Because of work, I was unable to watch one minute of the Wizards' 116-114 win over the Sixers last night. But on the way home, I did have the opportunity to listen to the radio during the fourth quarter and overtime, and I will say this: play-by-play man Dave Johnson and color analyst Glenn Consor were shocked at the Wizards' comeback and eventual victory.
From listening to Johnson and Consor and looking at the game's box score, the Wizards were terrible in the first half. They finished the half down 14 points, and from what I could tell by glancing at the box score, no Wiz player was really competing except for JaVale McGee, who already had a double-double midway through the second quarter. (More on McGee and his monster game below.)
After scoring just 38 points in the first half, though, the Wizards turned things around in a hurry, outscoring the Sixers by 10 points (35-25) in the third quarter and scratching and clawing in the fourth to send the game to overtime.
Let's go back to the fourth quarter. With about six minutes to go, Marreese Speights hit a jumper to give the Sixers a 98-85 lead. For nearly the next five minutes, though, the Sixers failed to score any points; meanwhile, the Wizards scored 10 and cut the lead to 98-95. Both teams traded a few buckets, and then Evan Turner hit two free throws with 27 seconds left, giving the Sixers a 104-99 advantage. John Wall then got fouled and hit two free throws, making the score 104-101. Then came arguably the biggest play in the game (at the time, at least): On the ensuing inbounds pass, Trevor Booker tied up Andres Nocioni and forced a jump ball, which he eventually tipped to Gilbert Arenas. The teams traded free throws, and the Wizards got the ball back with 11 seconds to go. Flip Saunders used a timeout to advance the ball and drew up a play, but Nick Young launched a three-pointer that either was an airball or barely touched the rim, giving the ball back to the Sixers. Luckily, though, the Wizards fouled Evan Turner on the inbounds pass, and he missed both free throws.
Still down by three with eight seconds to go, Wall hurriedly drove down the floor and then made an absolutely fantastic decision. With the Sixers looking to foul instead of giving the Wizards a chance to hit a three -- a strategy that simply has not worked in two games against Washington -- Wall pulled up from about halfway between mid-court and the three-point line and was able to draw an obvious foul by Jrue Holiday. Holiday was not expecting Wall to force a shot from that far away. Wall made all three free throws and sent the game to overtime, 106-106.
Overtime was just as exciting, or even more so, than the fourth quarter, but let's skip ahead to the final seconds. Down 114-113 after a Thaddeus Young tip-in, the Wizards drew up another play and hoped for some more late-game heroics. And they got it when Nick Young (on a pass from Arenas) hit a three-point jumper in the corner to put the Wiz up two, 116-114. I'd like to say that the Wizards ran some awesome play to get Young that wide-open three, but judging from the replay, all Young did was run down the baseline, and the Sixers simply lost track of him for a moment, which was just enough time for him to nail the shot. Andre Iguodala missed his shot to tie the game, which gave the Wizards another overtime win over the Sixers.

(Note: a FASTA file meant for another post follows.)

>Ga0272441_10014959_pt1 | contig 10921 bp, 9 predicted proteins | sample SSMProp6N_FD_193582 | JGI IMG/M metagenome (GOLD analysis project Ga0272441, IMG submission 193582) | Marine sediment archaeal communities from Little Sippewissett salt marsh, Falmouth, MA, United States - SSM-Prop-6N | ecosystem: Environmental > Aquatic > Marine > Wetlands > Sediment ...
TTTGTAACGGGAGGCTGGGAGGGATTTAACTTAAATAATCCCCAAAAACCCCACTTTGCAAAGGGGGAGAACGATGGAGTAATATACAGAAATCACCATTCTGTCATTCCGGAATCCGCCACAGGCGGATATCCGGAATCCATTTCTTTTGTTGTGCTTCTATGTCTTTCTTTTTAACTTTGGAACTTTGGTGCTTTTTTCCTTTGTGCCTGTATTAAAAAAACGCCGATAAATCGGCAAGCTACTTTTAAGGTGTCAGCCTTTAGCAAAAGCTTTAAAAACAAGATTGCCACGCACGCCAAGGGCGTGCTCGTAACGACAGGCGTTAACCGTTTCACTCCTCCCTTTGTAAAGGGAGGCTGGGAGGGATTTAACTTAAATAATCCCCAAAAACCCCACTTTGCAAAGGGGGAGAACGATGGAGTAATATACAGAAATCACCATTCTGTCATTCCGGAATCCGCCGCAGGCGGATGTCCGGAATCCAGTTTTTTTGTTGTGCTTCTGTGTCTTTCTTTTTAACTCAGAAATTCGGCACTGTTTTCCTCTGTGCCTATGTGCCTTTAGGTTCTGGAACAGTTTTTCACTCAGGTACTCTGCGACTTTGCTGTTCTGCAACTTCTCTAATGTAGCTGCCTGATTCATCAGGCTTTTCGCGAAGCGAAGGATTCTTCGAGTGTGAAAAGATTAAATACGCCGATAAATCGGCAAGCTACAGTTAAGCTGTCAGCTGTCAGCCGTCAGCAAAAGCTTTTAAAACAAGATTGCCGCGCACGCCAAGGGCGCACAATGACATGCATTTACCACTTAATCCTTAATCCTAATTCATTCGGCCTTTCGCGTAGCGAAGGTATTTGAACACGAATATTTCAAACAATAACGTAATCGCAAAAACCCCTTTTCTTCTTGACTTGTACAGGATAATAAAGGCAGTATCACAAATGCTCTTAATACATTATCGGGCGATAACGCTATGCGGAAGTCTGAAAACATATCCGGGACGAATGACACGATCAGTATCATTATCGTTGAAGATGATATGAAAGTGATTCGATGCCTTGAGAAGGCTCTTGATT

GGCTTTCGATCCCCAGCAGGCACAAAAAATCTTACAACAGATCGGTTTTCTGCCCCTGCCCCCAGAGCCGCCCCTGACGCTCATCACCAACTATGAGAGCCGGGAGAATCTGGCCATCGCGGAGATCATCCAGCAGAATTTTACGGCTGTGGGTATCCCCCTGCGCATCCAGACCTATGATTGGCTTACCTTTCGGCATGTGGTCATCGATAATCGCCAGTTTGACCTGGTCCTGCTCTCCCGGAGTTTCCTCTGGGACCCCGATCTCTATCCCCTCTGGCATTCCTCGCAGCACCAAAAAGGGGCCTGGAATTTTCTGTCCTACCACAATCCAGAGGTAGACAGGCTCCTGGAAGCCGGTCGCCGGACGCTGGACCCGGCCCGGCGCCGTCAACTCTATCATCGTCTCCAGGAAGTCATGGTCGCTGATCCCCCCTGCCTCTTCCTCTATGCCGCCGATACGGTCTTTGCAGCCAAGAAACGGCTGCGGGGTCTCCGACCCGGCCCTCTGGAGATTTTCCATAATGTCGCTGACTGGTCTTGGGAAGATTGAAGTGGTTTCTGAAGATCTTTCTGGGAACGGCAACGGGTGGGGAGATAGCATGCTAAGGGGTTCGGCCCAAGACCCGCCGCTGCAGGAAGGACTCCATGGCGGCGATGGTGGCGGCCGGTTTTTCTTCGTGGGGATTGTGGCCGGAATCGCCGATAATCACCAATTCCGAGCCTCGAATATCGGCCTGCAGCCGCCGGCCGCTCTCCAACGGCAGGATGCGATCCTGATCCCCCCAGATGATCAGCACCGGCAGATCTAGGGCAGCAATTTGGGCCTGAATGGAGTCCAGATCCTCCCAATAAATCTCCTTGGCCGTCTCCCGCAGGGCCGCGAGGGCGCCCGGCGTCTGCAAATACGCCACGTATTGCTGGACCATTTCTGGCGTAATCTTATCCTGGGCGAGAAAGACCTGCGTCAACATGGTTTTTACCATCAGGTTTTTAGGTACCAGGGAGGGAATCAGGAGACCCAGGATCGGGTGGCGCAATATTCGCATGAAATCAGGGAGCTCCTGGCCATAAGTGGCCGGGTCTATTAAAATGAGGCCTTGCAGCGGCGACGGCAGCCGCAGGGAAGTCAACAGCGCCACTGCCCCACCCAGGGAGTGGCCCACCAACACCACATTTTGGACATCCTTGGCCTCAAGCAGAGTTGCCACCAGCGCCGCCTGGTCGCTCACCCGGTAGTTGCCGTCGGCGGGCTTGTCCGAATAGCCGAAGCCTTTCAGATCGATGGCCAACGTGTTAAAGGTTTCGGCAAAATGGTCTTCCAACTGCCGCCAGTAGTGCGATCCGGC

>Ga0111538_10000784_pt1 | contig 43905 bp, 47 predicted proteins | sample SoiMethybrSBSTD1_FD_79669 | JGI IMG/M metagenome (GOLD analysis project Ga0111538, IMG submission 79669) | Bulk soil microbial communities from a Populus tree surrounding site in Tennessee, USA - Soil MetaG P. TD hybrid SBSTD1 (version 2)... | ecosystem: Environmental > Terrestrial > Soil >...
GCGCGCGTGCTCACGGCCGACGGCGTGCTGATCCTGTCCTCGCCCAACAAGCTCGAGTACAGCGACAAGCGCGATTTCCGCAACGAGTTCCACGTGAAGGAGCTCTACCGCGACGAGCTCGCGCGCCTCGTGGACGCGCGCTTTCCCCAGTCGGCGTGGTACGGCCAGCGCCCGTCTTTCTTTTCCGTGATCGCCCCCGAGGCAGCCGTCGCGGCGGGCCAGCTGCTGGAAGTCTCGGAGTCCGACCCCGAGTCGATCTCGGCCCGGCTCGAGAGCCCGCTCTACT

I apologize for the long game recap, but it really was an outstanding comeback and an exciting game (at least to listen to, for me). Wall was the story in the second half and overtime after a bad first half in his first game back from injury, but the player of the game for the Wizards has to be McGee, who had the best game of his career with 24 points (9-15 shooting), 18 rebounds, and four blocks. He also had two assists and two steals. Amazingly enough, McGee still would have had a double-double without the defensive rebounds (8) he grabbed because he had 10 offensive boards. And as I discussed yesterday, McGee has now grabbed 10 or more rebounds in four straight games. Phenomenal work, JaVale.
Back to Wall: He led the Wizards with 25 points and was 7-15 from the field -- not great, but much better than he started off the game. He also had six assists, three rebounds, and just one turnover in 36 minutes.
Playing 32 minutes off the bench (partly because of an Al Thornton injury), Young scored 19 points and was also 7-15 from the field. He even grabbed three rebounds and made four three-pointers. As for the starters (other than McGee; Wall came off the bench), Arenas had 17 points and seven assists; Andray Blatche scored 17 points and snagged 12 rebounds; Kirk Hinrich chipped in seven points and six assists; and Thornton had no points and a rebound in eight minutes before departing. Neither Arenas nor Blatche shot well, though; they were a combined 14-37 from the field (ouch).
Overall, the Wizards won a game in which they were outshot (46.2% to 43.9%), outrebounded (48-45), and out-assisted (29-25). But they made four more three-pointers and shot better from the free throw line (76.9% to 71.0%), which certainly ended up mattering.
The Wizards improved to 5-8 on the season with the win, and they travel to Atlanta to face the Hawks on Thursday (on TNT). Also, in just 13 games, the Wizards have already played three overtime games.
Note: According to Basketball-Reference.com, since 1986-1987 only eight other players (other than McGee) have had games with at least 24 points, 10 offensive rebounds, a field-goal percentage of 60 percent (or higher), and four blocks. Those players, in descending order sorted by points, are Hakeem Olajuwon, David Robinson, Shaquille O'Neal (three times), Patrick Ewing, Elton Brand, Billy Thompson, Dikembe Mutombo, and LaMarcus Aldridge.